Jellyfish aren’t too popular are they? We’re all pretty happy admiring their rather ethereal form behind the (hopefully) solid walls of aquarium glass, but as soon as you hear the scream of ‘jellyfish in the water’, we’re out of there faster than it takes the England football team to get knocked out of the World Cup.
Trending in the news recently however, is a rather novel idea that may see ‘jellyfish derived’ products gracing well known supermarket shelves. Cine’al Ltd., an Israeli nanotechnology start-up, is using jellyfish parts to create a new absorptive material called hydromash, which could be made into napkins, medical spongers, paper towels and (perhaps most worryingly) baby nappies and tampons. The product essentially capitalises on a jellyfishes absorbent abilities; their bodies are made of a substance that can absorb vast quantities of liquid and hold it without disintegrating or dissolving. Adding nano-materials to jellyfish flesh creates a product that can hold several times its weight in water and will biodegrade in about 30 days. Great so far, right?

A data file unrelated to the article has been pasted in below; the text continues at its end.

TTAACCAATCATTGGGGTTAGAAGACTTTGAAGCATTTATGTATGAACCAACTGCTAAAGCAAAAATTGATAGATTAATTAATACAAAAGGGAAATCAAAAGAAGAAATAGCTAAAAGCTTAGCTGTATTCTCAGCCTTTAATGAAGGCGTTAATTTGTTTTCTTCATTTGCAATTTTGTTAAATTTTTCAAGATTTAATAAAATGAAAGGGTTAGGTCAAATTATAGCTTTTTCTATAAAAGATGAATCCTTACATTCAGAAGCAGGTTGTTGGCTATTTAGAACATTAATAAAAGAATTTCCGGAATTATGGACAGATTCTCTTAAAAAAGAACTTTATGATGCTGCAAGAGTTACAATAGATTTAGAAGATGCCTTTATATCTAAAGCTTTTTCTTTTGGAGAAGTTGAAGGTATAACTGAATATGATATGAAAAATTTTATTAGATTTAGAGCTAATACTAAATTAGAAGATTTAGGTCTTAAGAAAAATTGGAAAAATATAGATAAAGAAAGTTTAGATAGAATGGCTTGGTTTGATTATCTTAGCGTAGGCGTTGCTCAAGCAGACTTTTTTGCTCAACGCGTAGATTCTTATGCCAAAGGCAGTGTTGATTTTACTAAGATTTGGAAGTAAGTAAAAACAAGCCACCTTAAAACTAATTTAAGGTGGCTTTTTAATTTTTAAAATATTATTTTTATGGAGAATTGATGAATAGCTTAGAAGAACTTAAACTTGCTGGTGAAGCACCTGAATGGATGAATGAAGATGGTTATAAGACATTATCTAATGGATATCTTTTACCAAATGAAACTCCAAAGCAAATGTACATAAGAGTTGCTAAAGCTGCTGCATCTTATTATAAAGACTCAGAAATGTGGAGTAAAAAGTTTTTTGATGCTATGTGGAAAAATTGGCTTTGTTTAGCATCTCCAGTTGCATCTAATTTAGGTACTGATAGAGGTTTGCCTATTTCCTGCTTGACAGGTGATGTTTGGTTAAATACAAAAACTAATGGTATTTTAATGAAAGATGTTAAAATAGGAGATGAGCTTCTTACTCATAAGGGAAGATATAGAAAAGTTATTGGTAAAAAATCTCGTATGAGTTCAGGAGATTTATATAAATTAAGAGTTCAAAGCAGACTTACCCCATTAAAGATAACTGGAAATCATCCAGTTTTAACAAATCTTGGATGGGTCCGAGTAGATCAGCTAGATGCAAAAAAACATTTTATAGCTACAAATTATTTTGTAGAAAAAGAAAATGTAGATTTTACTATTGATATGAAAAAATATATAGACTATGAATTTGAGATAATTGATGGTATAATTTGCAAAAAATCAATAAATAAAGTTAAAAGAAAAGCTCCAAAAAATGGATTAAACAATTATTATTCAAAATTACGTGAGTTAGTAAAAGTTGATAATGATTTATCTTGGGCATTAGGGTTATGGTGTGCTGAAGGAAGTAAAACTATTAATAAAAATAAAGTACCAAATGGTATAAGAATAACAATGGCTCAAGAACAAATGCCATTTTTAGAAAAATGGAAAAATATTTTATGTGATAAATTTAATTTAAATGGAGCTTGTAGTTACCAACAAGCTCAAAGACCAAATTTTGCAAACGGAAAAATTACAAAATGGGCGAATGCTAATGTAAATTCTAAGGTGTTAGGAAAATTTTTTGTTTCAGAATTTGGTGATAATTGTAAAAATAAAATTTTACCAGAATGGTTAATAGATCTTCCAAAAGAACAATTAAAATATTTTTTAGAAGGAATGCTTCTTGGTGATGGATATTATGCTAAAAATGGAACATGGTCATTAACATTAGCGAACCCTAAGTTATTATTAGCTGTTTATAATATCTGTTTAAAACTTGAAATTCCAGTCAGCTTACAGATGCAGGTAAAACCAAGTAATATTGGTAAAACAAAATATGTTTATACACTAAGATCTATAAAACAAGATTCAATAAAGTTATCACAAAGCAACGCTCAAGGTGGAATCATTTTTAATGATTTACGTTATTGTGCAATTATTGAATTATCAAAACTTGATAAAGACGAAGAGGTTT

And it gets better. Creating jellyfish derived products may help to solve two pretty severe environmental problems that are devastating our Earth. Globally, jellyfish populations are exploding with jellyfish being one of the few winners of the 21st century fight against climate change. This is not only frustrating for us beach-goers but also damaging at an economic and environmental level. In Japan, Nomura jellyfish (each of which can grow to the size of a refrigerator) capsized and sunk a 10-ton trawler when fisherman tried to haul up a net of them. In Sweden, Oskarshamn nuclear power plant ground to a halt when a group of wandering jellyfish found their way into an industrial pipe.
‘Jellyfish diapers’ may also be able to decrease the amount of garbage that is clogging up our rubbish tips. Babies poo. A lot. So much so that one-third of disposable waste in dumps today consists of baby nappies. Another alarming fact published by the Real Diaper Association states that more than 300 pounds of wood, 50 pounds of petroleum feedstocks, and 20 pounds of CHLORINE are used to produce disposable diapers for one baby each year. Just what are we putting on our babies’ bottom?
Jellyfish are harming our seas and Pampers nappies are destroying our lands. These green, biodegradable, jellyfish-derived products may offer a way to solve these two problems simultaneously. But will people buy them? Now that’s a tough one to call.
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